Data and analytics will force engineering to shift gear

What impact is the onward march of data and analytics going to have on the civil engineering profession?

Engineering will become increasingly attractive to the younger, more tech-savvy generation
Engineering will become increasingly attractive to the younger, more tech-savvy generation
  • Updated: 01 December 2016
  • Author: Tony Boobier, FICE, FCIM, FCILA, MCIPS. Author: ‘Analytics for Insurance; The Real World of Big Data’

As an ICE Fellow whose career has taken him into the world of data, analytics and financial services, it seems that we are rapidly reaching a point – if we are not there already –where data and analytics in their many guises are now pervasive across all industries including civil engineering.

Analysts Gartner predict that by 2020 almost half of all industries will be using a form of predictive analytics. That is to say, using data and analytics to anticipate volumes, demands, weather conditions and presumably (in an engineering context) loading and predictive maintenance.

By 2030 we will be well on the way to the use of cognitive analytics, aka ‘artificial intelligence’, to assist us in both our professional and private lives. Those sceptics who think this is just hype need only look to the current use of AI in diagnosing cancer or assisting in wealth management.

At a more simplistic level sat-nav in cars is now commonplace and we are frequently prompted by ‘the system’ to choose our next music purchase, TV programme or book.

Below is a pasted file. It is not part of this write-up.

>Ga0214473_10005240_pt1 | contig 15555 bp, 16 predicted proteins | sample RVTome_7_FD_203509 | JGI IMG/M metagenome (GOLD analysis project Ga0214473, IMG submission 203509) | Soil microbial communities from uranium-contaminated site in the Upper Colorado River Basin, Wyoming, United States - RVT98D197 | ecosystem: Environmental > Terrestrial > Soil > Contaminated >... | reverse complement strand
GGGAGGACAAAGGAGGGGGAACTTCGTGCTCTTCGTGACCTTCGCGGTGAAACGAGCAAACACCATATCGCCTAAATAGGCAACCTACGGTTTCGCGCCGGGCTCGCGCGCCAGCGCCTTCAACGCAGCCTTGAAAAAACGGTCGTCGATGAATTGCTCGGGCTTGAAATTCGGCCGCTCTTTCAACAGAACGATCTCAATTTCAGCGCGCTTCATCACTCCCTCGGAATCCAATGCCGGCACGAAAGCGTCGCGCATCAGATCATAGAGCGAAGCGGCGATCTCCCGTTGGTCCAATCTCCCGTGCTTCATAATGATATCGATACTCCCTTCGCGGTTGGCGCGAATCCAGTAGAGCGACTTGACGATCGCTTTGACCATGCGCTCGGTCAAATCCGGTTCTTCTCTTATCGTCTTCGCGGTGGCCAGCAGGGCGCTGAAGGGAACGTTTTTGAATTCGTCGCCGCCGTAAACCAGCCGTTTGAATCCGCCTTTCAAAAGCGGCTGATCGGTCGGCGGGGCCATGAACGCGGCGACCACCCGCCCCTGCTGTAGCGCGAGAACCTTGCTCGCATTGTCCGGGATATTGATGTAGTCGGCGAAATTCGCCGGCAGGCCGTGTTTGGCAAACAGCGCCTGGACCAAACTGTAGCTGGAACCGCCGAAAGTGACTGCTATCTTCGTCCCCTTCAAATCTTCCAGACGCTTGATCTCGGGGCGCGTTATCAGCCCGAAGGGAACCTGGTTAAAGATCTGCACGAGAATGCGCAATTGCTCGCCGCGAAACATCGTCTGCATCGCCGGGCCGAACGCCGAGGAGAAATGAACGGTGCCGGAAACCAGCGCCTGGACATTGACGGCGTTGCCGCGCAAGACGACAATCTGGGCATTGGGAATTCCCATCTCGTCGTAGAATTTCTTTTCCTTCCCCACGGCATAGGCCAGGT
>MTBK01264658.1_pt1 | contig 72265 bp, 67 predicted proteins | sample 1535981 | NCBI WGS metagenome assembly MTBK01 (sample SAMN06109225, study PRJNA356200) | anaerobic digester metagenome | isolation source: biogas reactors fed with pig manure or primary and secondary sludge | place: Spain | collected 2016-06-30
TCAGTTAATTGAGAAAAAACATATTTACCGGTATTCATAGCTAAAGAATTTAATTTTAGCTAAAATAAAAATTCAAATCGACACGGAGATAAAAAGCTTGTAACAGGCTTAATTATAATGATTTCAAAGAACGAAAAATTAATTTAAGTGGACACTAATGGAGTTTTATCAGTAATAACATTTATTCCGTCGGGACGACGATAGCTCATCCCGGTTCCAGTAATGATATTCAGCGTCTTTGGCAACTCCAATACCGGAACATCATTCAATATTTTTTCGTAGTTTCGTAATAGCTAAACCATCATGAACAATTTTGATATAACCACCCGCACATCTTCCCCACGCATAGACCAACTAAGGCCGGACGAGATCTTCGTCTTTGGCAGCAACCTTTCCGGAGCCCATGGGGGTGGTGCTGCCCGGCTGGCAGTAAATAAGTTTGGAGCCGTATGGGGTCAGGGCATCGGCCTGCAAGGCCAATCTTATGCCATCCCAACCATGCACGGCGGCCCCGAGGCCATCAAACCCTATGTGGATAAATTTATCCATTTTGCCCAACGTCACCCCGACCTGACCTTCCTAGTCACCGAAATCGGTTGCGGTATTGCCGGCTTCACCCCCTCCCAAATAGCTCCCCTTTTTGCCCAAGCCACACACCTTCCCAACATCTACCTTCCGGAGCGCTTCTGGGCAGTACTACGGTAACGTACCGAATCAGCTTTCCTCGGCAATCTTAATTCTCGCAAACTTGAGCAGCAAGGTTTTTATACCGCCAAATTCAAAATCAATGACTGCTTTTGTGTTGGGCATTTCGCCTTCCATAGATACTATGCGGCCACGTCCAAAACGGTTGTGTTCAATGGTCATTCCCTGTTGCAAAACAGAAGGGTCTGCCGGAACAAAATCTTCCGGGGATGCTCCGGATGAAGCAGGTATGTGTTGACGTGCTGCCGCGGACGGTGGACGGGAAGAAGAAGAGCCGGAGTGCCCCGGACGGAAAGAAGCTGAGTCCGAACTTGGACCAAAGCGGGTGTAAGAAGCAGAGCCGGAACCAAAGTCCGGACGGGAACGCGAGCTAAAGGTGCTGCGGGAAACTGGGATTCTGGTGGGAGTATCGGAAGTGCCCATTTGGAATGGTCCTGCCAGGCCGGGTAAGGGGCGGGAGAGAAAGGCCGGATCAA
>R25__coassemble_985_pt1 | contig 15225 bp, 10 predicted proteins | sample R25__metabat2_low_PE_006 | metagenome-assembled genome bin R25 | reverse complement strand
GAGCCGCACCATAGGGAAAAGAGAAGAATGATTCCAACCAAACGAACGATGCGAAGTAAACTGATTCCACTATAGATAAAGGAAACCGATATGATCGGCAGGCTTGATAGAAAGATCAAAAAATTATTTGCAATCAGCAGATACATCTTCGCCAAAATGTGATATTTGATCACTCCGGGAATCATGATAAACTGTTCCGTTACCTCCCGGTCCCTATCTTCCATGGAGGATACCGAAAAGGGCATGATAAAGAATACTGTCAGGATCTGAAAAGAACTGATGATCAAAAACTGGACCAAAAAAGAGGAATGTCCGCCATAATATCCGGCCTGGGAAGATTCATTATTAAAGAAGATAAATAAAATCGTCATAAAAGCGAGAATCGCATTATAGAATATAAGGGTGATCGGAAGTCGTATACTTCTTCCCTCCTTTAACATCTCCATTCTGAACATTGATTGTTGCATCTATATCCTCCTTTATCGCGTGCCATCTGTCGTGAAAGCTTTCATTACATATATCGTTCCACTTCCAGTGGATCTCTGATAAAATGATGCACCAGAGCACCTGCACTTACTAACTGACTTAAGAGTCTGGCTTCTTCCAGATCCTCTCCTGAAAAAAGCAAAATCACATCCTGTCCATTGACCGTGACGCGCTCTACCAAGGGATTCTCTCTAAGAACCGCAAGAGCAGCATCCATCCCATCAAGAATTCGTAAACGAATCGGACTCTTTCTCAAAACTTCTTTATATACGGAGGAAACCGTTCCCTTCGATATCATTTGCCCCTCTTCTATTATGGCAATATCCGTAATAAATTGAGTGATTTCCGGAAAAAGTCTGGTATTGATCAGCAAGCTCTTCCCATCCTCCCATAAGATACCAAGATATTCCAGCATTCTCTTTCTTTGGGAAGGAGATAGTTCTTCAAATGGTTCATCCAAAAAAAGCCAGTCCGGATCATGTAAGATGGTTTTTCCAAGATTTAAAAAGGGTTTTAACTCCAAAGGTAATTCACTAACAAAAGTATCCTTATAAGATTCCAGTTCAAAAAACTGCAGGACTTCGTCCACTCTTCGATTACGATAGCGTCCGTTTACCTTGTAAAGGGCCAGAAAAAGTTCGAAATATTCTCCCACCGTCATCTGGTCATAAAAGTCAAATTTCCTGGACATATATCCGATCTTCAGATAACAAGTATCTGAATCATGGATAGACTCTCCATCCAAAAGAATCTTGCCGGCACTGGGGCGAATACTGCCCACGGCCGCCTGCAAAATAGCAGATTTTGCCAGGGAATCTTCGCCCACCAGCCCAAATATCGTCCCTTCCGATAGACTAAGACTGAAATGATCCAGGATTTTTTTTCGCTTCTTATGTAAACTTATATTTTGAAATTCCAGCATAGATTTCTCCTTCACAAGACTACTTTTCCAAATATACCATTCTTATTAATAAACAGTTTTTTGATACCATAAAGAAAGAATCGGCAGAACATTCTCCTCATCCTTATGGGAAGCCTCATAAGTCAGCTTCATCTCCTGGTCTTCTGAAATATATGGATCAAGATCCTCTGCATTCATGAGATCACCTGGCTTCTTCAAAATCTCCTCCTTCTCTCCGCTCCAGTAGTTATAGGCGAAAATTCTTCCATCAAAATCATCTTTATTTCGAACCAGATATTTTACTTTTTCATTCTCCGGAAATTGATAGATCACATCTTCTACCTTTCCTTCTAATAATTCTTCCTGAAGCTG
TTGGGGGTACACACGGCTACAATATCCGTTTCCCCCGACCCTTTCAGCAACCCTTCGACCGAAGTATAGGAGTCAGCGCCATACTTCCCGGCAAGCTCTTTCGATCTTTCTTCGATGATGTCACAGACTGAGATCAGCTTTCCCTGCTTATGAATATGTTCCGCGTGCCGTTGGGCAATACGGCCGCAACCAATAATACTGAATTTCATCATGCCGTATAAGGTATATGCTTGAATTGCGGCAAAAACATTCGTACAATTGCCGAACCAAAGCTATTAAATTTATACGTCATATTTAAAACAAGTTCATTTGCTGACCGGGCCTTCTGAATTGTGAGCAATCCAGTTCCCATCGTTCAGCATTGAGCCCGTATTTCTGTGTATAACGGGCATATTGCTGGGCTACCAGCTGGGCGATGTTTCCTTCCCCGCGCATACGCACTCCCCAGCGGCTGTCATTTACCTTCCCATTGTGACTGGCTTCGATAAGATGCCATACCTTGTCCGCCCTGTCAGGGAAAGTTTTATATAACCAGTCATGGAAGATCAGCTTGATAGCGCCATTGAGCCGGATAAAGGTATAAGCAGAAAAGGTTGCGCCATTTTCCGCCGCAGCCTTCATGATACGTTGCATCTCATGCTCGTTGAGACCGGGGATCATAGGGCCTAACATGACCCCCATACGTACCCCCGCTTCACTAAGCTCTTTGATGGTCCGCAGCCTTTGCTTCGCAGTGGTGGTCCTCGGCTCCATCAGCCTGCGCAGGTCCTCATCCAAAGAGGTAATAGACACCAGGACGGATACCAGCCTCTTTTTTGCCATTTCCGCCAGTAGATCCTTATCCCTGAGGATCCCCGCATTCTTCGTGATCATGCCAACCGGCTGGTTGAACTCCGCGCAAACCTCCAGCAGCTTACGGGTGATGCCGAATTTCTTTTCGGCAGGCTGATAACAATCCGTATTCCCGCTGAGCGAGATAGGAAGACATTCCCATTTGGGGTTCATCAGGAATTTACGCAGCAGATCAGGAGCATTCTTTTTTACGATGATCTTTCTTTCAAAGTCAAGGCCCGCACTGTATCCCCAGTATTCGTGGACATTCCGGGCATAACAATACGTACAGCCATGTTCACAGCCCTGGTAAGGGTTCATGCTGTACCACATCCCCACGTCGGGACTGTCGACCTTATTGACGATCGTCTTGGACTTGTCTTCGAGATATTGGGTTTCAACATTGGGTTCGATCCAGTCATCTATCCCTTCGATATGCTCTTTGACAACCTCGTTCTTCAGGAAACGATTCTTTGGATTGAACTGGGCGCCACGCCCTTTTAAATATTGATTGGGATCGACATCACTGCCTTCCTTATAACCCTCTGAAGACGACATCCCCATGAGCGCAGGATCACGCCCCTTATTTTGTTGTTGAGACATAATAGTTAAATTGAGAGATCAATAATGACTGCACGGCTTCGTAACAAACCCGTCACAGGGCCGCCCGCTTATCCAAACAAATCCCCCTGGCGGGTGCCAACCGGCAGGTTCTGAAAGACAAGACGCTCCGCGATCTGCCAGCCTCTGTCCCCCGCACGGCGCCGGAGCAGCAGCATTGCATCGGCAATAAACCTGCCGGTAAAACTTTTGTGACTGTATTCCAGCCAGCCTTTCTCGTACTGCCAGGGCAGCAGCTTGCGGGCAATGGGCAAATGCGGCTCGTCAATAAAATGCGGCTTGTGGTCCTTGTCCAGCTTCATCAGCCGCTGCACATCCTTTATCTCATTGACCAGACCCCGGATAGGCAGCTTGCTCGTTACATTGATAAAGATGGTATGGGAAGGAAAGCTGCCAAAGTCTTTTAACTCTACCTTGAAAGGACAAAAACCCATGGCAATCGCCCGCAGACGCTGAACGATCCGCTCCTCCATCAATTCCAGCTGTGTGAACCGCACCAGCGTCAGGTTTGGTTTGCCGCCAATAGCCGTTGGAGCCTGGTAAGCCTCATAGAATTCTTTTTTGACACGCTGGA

Inevitable transformation for civil engineering

Like almost all other industries civil engineering will go through inevitable transformation in this new era of data. Technology will become not only the great enabler of change but will reinvent the industry. In doing so, engineering will become increasingly attractive to the younger, more tech-savvy generation.

What will be the civil engineering equivalent to ‘fintech’ and London’s Silicon Roundabout? Maybe it will in part reside at the Geovation Hub in Shoreditch which combines data, technology and location - surely a place ideally suited to innovative BIM?

Of course there will always need to be someone to do the physical construction but insurers are already looking to reduce accidents (and employer liability claims) through the use of personal devices which ensure that construction workers do not undertake hazardous activities.

To meet the needs of the future not only will ICE itself need to change but as individuals we need to go through a cultural shift of thinking. Even our industry leaders will need to change. After all, what experience do they have of this new era of information? Perhaps leadership will move from being a person to being a process?

Engineering cannot exist in isolation

Alongside all this is the inevitable ethical question. Who ultimately will own all this data about us and how will it be used and safeguarded? The regulators will play a part but isn’t it for the industry itself and for professional institutions to provide some form of compass?

Because of these issues it’s essential that engineers have a 360 degree view of what is happening. The engineering profession cannot afford to exist in isolation. As engineers, we need to understand the entire landscape so that we can contribute effectively .

As a young engineer, I was told that civil engineering is about “harnessing the great powers of nature”. Maybe our future is now , in part, about harnessing the great powers of data?

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